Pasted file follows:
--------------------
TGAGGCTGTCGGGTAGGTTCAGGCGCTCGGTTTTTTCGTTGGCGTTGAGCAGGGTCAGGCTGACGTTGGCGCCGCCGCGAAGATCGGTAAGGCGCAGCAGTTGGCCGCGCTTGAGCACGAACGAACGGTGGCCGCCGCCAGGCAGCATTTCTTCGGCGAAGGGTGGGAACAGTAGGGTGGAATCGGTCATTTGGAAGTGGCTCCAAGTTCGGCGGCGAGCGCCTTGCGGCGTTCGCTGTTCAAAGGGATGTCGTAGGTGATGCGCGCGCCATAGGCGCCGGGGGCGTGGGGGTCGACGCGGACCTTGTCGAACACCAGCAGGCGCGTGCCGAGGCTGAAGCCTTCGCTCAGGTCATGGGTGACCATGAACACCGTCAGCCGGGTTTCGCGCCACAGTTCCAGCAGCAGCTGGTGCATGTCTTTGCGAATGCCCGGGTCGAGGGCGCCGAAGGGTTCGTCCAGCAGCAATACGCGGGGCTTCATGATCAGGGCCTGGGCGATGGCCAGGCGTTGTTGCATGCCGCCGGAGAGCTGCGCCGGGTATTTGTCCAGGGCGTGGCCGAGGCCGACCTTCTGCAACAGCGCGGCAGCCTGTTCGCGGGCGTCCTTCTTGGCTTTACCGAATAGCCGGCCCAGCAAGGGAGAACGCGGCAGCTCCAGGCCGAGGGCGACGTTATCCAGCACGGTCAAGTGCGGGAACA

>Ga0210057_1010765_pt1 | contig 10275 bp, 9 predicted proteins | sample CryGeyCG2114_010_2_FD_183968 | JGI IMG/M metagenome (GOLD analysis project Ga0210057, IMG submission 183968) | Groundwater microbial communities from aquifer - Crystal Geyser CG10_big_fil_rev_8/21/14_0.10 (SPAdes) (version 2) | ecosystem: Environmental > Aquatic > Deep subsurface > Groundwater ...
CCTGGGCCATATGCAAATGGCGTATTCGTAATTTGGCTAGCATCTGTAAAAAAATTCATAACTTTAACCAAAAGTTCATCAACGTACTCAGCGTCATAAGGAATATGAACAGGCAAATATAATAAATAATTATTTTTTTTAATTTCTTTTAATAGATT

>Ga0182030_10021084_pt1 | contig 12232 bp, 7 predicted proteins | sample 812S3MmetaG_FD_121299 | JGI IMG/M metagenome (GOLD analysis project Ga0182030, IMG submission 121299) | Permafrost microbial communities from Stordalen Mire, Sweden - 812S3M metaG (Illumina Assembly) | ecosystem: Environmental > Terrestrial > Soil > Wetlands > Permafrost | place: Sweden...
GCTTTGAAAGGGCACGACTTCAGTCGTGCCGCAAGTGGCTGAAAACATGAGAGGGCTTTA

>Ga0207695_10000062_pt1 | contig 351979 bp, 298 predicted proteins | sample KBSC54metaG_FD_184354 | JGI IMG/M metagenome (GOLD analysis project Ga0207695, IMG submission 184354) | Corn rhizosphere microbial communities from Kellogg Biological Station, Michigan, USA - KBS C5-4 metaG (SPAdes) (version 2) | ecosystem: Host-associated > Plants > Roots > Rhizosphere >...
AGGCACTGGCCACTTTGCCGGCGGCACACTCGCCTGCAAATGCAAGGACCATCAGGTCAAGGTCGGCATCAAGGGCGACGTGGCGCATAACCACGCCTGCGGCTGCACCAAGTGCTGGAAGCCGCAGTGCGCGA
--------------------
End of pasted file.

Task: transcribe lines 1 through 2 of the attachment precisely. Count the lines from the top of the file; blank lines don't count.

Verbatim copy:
TGAGGCTGTCGGGTAGGTTCAGGCGCTCGGTTTTTTCGTTGGCGTTGAGCAGGGTCAGGCTGACGTTGGCGCCGCCGCGAAGATCGGTAAGGCGCAGCAGTTGGCCGCGCTTGAGCACGAACGAACGGTGGCCGCCGCCAGGCAGCATTTCTTCGGCGAAGGGTGGGAACAGTAGGGTGGAATCGGTCATTTGGAAGTGGCTCCAAGTTCGGCGGCGAGCGCCTTGCGGCGTTCGCTGTTCAAAGGGATGTCGTAGGTGATGCGCGCGCCATAGGCGCCGGGGGCGTGGGGGTCGACGCGGACCTTGTCGAACACCAGCAGGCGCGTGCCGAGGCTGAAGCCTTCGCTCAGGTCATGGGTGACCATGAACACCGTCAGCCGGGTTTCGCGCCACAGTTCCAGCAGCAGCTGGTGCATGTCTTTGCGAATGCCCGGGTCGAGGGCGCCGAAGGGTTCGTCCAGCAGCAATACGCGGGGCTTCATGATCAGGGCCTGGGCGATGGCCAGGCGTTGTTGCATGCCGCCGGAGAGCTGCGCCGGGTATTTGTCCAGGGCGTGGCCGAGGCCGACCTTCTGCAACAGCGCGGCAGCCTGTTCGCGGGCGTCCTTCTTGGCTTTACCGAATAGCCGGCCCAGCAAGGGAGAACGCGGCAGCTCCAGGCCGAGGGCGACGTTATCCAGCACGGTCAAGTGCGGGAACA

>Ga0210057_1010765_pt1 | contig 10275 bp, 9 predicted proteins | sample CryGeyCG2114_010_2_FD_183968 | JGI IMG/M metagenome (GOLD analysis project Ga0210057, IMG submission 183968) | Groundwater microbial communities from aquifer - Crystal Geyser CG10_big_fil_rev_8/21/14_0.10 (SPAdes) (version 2) | ecosystem: Environmental > Aquatic > Deep subsurface > Groundwater ...